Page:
"alternate directions: a list of landmarks"
a prominent or conspicuous object on land that serves as a guide, especially to ships at sea or to travelers on a road; a distinguishing landscape feature marking a site or location. an object or feature of a landscape that is easily seen and recognized from a distance, especially one that enables someone to establish location.
- establishing location. how a landmark is a place or structure or marking that exists for its own sake, all on its own. but used as navigation, it helps you locate things in relation to other things, or locate yourself in relation to the world. the corn field is a corn field. the peeling painted picture of our lady of guadeloupe is the side of an old brick building that used to be a taqueria. the smooth scar slit across the knee is raised skin, mended. but used on a map, or used in the oral dictation of direction, they all becomes means of orientation, telling you where you came from and where you are right before passing over into the next place.
- marking a site. like birth, i think. landmarks of movement. this is a contraction. this is second stage. this is the statue outside the church passed by on the way to the hospital. this is the water, where relief is found. this is transition. this is something inside me found. this is pushing. this is the water broken. this is my baby released from my body and flung onto my skin.
- the landmarks of love, all those places in the heart where the memories are mapped. the table in the park where you laid out on top in the first announcement of spring. the imprint of their leaving. the terrible want of the thing you could never have. the way her lips always looked stung. the upstairs apartment where you called yourself a wife: sheen on the hardwood floors; all those fears of falling; crossword puzzles with coffee; standing there in a kitchen stirring sauce, cigarette in hand, stream of smoke blown out the opened window. the settling into your own skin when you realized how it was possible, the fullness of feeling and absence of suffering, to love and be grown. the sever and the smashing together and the seared regrets and the choosing – all of them marking something, in me. all of them serving as guide.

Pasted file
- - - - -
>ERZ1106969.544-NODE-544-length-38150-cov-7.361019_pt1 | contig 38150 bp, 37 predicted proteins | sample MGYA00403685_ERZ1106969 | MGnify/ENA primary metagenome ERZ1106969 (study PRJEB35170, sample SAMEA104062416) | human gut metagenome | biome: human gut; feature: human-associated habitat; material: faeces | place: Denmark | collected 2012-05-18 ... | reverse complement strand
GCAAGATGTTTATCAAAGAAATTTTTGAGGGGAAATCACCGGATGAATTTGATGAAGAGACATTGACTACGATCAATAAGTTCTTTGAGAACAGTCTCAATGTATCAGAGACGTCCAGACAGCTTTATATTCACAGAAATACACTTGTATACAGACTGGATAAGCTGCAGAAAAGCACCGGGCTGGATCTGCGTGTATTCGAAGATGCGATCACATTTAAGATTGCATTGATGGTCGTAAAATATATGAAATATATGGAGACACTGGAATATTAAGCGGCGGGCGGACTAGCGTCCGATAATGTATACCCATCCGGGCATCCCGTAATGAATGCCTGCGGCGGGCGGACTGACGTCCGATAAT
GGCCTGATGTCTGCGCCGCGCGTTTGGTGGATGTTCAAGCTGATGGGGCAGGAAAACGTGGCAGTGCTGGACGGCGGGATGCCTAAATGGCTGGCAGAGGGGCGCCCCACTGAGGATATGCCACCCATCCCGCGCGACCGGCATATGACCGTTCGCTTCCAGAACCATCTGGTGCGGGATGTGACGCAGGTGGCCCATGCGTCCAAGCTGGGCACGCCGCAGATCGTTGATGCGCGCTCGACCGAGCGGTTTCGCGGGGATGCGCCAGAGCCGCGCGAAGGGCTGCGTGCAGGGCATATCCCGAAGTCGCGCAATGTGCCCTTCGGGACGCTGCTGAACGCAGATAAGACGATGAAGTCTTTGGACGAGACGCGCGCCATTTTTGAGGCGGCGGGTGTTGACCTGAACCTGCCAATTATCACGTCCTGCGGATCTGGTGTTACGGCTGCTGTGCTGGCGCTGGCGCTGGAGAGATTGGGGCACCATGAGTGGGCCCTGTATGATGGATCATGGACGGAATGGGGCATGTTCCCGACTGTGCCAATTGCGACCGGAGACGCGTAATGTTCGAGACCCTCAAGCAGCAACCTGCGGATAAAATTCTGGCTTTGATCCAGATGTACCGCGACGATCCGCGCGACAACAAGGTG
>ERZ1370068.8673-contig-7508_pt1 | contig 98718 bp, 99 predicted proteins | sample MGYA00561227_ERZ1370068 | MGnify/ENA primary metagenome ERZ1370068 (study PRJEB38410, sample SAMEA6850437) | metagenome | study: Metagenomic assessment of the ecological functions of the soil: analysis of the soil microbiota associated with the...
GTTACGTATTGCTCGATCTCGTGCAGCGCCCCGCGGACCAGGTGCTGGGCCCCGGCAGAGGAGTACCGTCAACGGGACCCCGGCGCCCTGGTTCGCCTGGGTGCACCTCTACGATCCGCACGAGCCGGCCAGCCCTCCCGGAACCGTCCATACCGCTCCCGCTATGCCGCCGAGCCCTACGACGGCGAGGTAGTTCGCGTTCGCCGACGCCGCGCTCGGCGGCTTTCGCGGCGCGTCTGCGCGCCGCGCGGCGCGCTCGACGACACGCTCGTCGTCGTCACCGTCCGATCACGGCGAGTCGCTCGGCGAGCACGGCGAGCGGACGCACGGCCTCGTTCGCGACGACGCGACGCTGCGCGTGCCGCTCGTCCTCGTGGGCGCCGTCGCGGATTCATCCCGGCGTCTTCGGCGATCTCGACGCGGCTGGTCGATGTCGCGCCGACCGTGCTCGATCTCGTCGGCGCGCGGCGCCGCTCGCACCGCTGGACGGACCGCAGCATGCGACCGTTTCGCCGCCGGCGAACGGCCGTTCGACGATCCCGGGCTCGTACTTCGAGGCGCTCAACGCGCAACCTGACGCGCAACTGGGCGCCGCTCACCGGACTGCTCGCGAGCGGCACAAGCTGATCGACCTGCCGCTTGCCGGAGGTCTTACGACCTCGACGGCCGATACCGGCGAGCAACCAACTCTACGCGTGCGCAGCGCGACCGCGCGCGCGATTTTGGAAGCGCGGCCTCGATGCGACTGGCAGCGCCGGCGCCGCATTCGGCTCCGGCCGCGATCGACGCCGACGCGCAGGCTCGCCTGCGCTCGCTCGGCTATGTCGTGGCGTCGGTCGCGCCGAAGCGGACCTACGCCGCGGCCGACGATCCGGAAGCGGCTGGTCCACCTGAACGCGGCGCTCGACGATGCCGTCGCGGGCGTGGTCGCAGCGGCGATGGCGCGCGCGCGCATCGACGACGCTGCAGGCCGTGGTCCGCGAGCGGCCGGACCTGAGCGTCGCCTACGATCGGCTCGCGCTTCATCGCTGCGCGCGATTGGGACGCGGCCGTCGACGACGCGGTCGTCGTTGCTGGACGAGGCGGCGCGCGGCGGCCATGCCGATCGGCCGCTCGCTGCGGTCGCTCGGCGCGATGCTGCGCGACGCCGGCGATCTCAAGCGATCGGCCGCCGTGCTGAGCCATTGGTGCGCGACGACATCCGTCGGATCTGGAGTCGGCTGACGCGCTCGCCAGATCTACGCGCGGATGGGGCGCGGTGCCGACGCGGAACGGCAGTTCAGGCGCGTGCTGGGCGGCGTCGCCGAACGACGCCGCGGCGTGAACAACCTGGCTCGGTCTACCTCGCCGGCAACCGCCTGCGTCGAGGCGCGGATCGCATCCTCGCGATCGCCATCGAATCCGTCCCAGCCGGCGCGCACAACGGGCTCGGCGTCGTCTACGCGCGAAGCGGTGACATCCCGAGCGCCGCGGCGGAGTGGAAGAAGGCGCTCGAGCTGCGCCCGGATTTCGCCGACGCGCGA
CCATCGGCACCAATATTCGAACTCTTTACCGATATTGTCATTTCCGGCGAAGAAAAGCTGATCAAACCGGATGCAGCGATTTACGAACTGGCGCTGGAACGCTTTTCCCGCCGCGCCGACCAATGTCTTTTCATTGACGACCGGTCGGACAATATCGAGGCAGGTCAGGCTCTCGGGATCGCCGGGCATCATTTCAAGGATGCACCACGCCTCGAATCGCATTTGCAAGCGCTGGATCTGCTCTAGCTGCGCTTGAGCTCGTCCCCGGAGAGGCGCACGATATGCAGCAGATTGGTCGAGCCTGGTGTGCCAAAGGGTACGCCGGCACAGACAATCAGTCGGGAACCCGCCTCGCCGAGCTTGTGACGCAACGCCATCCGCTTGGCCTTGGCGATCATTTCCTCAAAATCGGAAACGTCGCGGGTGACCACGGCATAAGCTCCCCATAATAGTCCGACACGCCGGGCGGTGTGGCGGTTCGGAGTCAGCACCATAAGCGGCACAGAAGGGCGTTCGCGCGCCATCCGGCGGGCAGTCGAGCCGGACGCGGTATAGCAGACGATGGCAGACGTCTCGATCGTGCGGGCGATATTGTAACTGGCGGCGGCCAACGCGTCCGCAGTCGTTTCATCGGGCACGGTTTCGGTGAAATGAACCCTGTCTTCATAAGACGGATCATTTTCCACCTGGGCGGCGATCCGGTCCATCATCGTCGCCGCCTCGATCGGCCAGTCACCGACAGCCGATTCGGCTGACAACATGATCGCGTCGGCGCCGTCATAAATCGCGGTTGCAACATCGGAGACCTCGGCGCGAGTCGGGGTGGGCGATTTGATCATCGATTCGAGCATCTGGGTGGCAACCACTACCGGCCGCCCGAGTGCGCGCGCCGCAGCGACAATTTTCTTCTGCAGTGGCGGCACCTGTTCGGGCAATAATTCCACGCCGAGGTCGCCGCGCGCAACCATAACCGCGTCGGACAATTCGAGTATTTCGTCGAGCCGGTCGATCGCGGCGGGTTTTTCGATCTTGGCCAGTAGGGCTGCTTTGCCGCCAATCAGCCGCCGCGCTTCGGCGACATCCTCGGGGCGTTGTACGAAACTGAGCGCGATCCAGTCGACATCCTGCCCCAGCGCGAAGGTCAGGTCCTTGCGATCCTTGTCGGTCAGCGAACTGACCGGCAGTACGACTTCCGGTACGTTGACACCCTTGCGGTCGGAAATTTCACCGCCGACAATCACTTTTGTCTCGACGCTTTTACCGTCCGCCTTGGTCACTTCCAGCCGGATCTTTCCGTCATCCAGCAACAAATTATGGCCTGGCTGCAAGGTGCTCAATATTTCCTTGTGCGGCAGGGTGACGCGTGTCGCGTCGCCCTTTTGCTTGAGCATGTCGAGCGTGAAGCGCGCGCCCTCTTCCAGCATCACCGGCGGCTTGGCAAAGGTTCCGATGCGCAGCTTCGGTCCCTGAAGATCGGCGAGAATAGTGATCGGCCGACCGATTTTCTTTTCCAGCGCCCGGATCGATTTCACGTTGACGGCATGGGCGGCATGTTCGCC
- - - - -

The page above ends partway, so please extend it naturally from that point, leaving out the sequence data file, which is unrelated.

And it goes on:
- seen from a distance. the hollywood sign. the towering temple. the lone tree in the wastelands. port of call, the shore when you’re at sea. the clarity of stillness, in the cacophony of noise.
- landmarks on the body and in the veda of flesh and memory of bone. inscriptions on skin, scars and lines and pathways that engrave the way to the holy of holies. the place where i fell on mountain rocks. the place where i knew i hated him. the place where skin burned red in summer sun. the place where i knew i loved her. the maps of cancer. the markings of my survival into living.
- words are landmarks too. “The best sentences orient us, like stars in the sky, like landmarks on a trail. The most compelling narrative, expressed in sentences with which I have no chemical reaction, or an adverse one, leaves me cold. In fiction, plenty do the job of conveying information, rousing suspense, painting characters, enabling them to speak. But only certain sentences breathe and shift about, like live matter in soil. The first sentence of a book is a handshake, perhaps an embrace. Style and personality are irrelevant. They can be formal or casual. They can be tall or short or fat or thin. They can obey the rules or break them. But they need to contain a charge. A live current, which shocks and illuminates.” ― Jhumpa Lahiri
- navigation strategy is researched and studied, the matters of mental rotation skills and object location memory. did you know this? it’s because people do it differently. do we use lines or key points to construct a mental map? when imagining our route, do we use see and speak north/south/east/west or do we say go left or go right? when telling someone how to arrive from starting place to our front door, do we use miles or landmarks? and what does the way we navigate tell us about our minds and ways of making meaning?
- landmarks are not just abstraction of distances and grids. they are physical and tactile, concrete and personal. they are stories.
- and so i keep thinking about directions and alternate routes for things, the language of marked location.
- turn right at the gas station attached to the ethiopian restaurant, we say, and then keep going for a few blocks, and when you see the painted blue horse with the sweedish flower design, turn left, and her apartment is in the six flat next to the house with the window filled with plants and figurines.
- i want personal and concrete directions for other kinds of navigation too. what are the routes, the features in a landscape marking the way, for, say, remembering your night dreams? don’t give me miles and linear tracks, a bullshit list of ten ways to find your life purpose. i want the intimacy and narrative passageways of landmarks. landmarks of body and home, language and sensation, the sighting of a deer in the woods after it snows and the way the bar stool feels underneath you bare legs late at night after your favorite song comes on the radio.
- what are the landmarks of direction for getting lost. for deciding to leave. for picking up the phone and making the call. for starting the book. for finishing the book. for falling in love. for choosing to stay in the love. for getting back or forward to the summer of skinny dipping. for waiting for the biopsy results. for finally letting your life belong to you.
- for example, directions for remembering your strength. walk until you come to the bathtub filled with salt and steam. take your clothes off and step into the unknown. when you come to the point in the song where you want to cry, lift your head up and face the stars. once you’ve passed through profanity and tight fists, you’ll come to a kimono and typewriter and the sound of moon river. when the ice cube finally melts in the glass, realize that you have been with yourself every step of the way, and you get to have the whole of your experience in this world and lifetime.